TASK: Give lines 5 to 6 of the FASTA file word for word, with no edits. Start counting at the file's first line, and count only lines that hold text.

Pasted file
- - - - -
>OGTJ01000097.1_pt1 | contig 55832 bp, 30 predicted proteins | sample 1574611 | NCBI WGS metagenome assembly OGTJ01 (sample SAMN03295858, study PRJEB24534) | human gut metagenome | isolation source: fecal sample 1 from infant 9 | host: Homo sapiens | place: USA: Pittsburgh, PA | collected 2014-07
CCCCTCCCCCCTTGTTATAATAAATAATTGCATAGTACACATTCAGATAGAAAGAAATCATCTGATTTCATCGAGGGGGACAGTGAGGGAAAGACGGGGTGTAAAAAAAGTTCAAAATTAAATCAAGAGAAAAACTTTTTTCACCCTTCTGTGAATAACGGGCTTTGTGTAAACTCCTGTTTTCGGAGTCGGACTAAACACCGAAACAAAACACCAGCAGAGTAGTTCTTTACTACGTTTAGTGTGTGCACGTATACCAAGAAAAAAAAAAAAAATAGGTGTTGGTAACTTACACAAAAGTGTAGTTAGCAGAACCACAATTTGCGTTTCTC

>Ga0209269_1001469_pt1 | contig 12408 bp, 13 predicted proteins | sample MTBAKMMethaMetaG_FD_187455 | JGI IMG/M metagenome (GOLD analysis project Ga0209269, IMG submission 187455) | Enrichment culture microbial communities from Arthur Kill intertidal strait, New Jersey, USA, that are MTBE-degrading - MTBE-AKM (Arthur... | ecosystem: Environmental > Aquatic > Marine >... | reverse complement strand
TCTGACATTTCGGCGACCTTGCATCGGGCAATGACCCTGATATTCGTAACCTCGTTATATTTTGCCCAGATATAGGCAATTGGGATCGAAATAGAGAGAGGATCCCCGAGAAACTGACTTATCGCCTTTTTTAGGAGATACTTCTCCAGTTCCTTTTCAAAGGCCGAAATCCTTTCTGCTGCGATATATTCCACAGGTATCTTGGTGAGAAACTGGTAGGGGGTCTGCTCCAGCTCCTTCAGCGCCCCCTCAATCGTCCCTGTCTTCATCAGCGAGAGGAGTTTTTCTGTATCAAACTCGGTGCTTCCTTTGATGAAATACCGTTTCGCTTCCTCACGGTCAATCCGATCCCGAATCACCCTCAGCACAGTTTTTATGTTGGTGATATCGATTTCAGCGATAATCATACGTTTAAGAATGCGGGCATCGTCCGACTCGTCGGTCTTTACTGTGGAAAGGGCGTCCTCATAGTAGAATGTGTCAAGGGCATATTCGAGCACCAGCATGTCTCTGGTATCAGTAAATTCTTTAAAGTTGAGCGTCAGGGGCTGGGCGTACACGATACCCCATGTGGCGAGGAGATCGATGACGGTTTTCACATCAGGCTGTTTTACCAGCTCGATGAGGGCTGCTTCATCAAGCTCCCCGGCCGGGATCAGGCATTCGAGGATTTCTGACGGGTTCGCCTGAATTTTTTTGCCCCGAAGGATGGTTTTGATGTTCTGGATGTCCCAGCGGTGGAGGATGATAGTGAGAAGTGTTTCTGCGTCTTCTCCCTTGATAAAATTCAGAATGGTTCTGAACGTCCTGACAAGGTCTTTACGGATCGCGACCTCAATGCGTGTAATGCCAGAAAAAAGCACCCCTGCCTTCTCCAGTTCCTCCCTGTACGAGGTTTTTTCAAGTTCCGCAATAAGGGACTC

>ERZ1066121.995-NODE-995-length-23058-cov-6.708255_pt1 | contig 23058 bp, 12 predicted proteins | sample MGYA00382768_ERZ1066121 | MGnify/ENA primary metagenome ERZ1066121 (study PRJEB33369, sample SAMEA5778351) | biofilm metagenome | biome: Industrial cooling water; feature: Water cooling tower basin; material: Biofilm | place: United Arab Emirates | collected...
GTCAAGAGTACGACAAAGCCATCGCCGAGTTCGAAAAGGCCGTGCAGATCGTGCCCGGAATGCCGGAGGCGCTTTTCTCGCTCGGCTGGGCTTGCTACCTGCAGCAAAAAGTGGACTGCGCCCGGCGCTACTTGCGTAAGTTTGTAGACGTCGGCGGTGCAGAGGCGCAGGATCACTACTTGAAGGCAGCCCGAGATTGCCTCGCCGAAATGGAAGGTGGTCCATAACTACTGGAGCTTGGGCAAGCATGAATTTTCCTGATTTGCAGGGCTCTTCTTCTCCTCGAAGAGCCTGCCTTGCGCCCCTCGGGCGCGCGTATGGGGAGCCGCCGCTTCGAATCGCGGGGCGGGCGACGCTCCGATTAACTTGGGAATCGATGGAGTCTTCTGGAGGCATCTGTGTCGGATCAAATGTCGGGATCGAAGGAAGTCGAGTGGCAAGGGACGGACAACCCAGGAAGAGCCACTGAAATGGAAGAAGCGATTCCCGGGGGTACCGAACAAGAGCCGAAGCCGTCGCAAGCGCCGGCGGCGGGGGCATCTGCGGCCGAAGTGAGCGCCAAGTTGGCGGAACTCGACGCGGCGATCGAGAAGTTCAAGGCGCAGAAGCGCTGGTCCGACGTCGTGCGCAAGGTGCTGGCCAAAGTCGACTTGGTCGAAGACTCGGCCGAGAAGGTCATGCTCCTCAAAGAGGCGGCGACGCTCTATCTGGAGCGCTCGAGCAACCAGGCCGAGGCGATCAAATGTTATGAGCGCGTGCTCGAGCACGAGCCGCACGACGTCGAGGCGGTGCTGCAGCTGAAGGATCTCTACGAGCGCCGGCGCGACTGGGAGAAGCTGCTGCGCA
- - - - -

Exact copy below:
>ERZ1066121.995-NODE-995-length-23058-cov-6.708255_pt1 | contig 23058 bp, 12 predicted proteins | sample MGYA00382768_ERZ1066121 | MGnify/ENA primary metagenome ERZ1066121 (study PRJEB33369, sample SAMEA5778351) | biofilm metagenome | biome: Industrial cooling water; feature: Water cooling tower basin; material: Biofilm | place: United Arab Emirates | collected...
GTCAAGAGTACGACAAAGCCATCGCCGAGTTCGAAAAGGCCGTGCAGATCGTGCCCGGAATGCCGGAGGCGCTTTTCTCGCTCGGCTGGGCTTGCTACCTGCAGCAAAAAGTGGACTGCGCCCGGCGCTACTTGCGTAAGTTTGTAGACGTCGGCGGTGCAGAGGCGCAGGATCACTACTTGAAGGCAGCCCGAGATTGCCTCGCCGAAATGGAAGGTGGTCCATAACTACTGGAGCTTGGGCAAGCATGAATTTTCCTGATTTGCAGGGCTCTTCTTCTCCTCGAAGAGCCTGCCTTGCGCCCCTCGGGCGCGCGTATGGGGAGCCGCCGCTTCGAATCGCGGGGCGGGCGACGCTCCGATTAACTTGGGAATCGATGGAGTCTTCTGGAGGCATCTGTGTCGGATCAAATGTCGGGATCGAAGGAAGTCGAGTGGCAAGGGACGGACAACCCAGGAAGAGCCACTGAAATGGAAGAAGCGATTCCCGGGGGTACCGAACAAGAGCCGAAGCCGTCGCAAGCGCCGGCGGCGGGGGCATCTGCGGCCGAAGTGAGCGCCAAGTTGGCGGAACTCGACGCGGCGATCGAGAAGTTCAAGGCGCAGAAGCGCTGGTCCGACGTCGTGCGCAAGGTGCTGGCCAAAGTCGACTTGGTCGAAGACTCGGCCGAGAAGGTCATGCTCCTCAAAGAGGCGGCGACGCTCTATCTGGAGCGCTCGAGCAACCAGGCCGAGGCGATCAAATGTTATGAGCGCGTGCTCGAGCACGAGCCGCACGACGTCGAGGCGGTGCTGCAGCTGAAGGATCTCTACGAGCGCCGGCGCGACTGGGAGAAGCTGCTGCGCA